Since 2002, Planetary Radio has visited with a scientist, engineer, project manager, advocate, or writer who provides a unique perspective on the quest for knowledge about our solar system and beyond. The full show archive is available for free.
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Composer Amanda Lee Falkenberg is joined by Cassini project scientist Linda Spilker and retired astronaut Nicole Stott as she shares excerpts from The Moons Symphony.
18 astronauts on the Artemis Team have a shot at walking on the Moon, and Stephanie Wilson is one of them.
Making oxygen from the Martian atmosphere will be essential if humans are ever to visit and work on the Red Planet, and the MOXIE experiment will soon show us how.
Astronomer Jane Greaves returns with an update on the phosphine gas floating above Venus, before Casey Honnibal takes us through her team’s discovery of water right out under the Sun on Earth’s Moon.
Two pioneering Mars orbiters are still doing great work above the Red Planet, while the first operational Crew Dragon spaceship has delivered four astronauts to the International Space Station.
A distant, lonely planet has been discovered as it wanders the galaxy, while Bill Nye helps us celebrate selection of a radically-simple sample collection system for trips to the Moon and Mars’ moon Phobos.
Joel Sercel believes we are entering an era in which asteroid mining and other commercial development of space are imminent, but he’s concerned about how we will avoid the mistakes of past eras of human expansion.
The leader of the OSIRIS REx asteroid sample return mission shares more details of last week’s encounter in an exclusive interview, while we also learn about the proposed mission to look for life on Saturn’s moon Enceladus.
It could be a profound and historic discovery made on Earth’s nearest planetary neighbor.
Former Dawn mission director Marc Rayman of JPL reveals the secrets of the bright spots on dwarf planet Ceres, and we celebrate 10 years as Planetary Society CEO with Bill Nye.
Georgetown University planetary scientist Sarah Stewart Johnson chronicles the long history of our fascination with Mars and the possibility of life there, culminating with Perseverance, the new rover now headed there.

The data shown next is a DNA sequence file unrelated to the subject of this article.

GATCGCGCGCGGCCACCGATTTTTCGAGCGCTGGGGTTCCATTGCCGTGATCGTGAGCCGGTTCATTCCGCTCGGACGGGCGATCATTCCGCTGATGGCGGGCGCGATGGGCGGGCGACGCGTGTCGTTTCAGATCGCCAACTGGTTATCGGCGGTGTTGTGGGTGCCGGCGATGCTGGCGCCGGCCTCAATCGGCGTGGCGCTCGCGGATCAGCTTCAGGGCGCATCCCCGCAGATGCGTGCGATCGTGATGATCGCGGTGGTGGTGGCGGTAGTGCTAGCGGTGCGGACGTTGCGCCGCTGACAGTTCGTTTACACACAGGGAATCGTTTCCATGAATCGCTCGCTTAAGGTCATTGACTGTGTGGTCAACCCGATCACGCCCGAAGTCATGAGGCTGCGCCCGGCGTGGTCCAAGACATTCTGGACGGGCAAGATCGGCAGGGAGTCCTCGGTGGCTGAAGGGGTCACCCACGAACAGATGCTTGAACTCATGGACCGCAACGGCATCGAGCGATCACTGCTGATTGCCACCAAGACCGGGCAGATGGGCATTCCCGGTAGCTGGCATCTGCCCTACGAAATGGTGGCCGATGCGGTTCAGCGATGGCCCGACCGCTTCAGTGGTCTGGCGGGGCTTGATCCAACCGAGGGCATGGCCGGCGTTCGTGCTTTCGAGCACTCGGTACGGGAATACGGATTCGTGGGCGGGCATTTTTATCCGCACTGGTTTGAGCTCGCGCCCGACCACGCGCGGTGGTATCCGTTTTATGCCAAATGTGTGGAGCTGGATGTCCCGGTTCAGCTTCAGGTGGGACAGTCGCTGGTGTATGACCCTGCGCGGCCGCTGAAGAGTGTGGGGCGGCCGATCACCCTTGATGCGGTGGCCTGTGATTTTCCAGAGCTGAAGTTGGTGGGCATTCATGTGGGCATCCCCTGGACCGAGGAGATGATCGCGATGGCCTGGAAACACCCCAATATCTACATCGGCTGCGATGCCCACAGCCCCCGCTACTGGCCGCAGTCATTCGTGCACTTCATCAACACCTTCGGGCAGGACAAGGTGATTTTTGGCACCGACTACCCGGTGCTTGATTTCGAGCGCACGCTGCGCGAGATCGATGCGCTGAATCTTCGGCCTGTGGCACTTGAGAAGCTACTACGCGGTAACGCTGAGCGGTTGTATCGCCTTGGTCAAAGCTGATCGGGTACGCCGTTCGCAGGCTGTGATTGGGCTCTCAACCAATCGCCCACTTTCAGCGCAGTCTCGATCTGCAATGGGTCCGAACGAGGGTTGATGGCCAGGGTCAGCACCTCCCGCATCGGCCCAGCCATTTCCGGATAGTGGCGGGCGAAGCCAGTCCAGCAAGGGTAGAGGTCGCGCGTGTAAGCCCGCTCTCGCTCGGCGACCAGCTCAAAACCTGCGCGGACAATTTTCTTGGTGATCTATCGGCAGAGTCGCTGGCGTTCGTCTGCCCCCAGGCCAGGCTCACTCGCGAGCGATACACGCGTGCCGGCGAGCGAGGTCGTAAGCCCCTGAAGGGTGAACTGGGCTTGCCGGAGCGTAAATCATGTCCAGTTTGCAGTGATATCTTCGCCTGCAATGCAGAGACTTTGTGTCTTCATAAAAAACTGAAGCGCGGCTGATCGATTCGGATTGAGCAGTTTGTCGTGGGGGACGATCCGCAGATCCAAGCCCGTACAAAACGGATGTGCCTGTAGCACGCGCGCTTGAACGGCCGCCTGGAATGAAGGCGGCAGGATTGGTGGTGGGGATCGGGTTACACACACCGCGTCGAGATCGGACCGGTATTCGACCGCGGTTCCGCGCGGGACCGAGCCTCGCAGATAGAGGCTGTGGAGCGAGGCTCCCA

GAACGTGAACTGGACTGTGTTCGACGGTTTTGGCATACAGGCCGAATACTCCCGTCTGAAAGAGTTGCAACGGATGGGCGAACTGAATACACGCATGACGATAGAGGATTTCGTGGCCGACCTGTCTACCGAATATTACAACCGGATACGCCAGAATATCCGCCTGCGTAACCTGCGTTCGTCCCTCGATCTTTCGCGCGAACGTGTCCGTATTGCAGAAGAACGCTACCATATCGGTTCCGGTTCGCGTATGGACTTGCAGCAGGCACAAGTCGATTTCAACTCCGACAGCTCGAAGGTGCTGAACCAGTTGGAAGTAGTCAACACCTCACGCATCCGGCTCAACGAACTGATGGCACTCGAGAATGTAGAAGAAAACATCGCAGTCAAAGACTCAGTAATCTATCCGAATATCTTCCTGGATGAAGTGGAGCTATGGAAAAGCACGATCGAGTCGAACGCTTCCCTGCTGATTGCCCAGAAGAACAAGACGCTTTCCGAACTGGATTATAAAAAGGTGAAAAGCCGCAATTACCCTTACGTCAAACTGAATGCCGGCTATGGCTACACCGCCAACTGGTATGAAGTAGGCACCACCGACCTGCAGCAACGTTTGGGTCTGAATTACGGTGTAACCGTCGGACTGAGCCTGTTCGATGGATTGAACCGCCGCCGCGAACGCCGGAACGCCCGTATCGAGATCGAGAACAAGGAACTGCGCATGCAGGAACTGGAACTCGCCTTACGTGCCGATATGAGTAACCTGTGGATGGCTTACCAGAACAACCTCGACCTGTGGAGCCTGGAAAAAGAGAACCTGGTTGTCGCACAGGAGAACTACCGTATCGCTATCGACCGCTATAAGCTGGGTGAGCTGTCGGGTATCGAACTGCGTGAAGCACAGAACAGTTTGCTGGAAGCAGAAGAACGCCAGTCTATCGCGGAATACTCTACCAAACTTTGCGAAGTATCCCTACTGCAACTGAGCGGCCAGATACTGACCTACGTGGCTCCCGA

New research reveals why Earth is on its own in this solar system’s habitable zone where liquid surface water flows, but the same isn’t true across the galaxy.
SuperCam principal investigator Roger Wiens shares how his new and improved laser-based spectrometer will help look for past life in Jezero Crater, while its microphone lets us listen to the Red Planet.
Our special guests are the leaders of the Emirates Mars Mission whose Hope spacecraft is now headed for the Red Planet.
The United Arab Emirates is headed for Mars as comet NEOWISE speeds back to the outer reaches of the solar system, and three white papers address the future of planetary science and defense.
Join the mission’s deputy project scientist as the Perseverance rover prepares to search for life on the Red Planet.
Principal Investigator Alan Stern returns on the 5th anniversary of the New Horizons encounter with Pluto to tell us about the wealth of knowledge the spacecraft is still sending home from across the solar system.
The leader of the Mastcam-Z team talks about how the best cameras ever on the surface of Mars will help us explore a region that could once have supported life.
China has big plans for a space station, exploration of the Moon and Mars, and possibly a mission that will follow Voyager beyond the edge of the solar system.
After a special message we present highlights of the successful arrival at the International Space Station of the Crew Dragon spacecraft, followed by a visit to chilly Mars with planetary scientist Edgard Rivera-Valentin.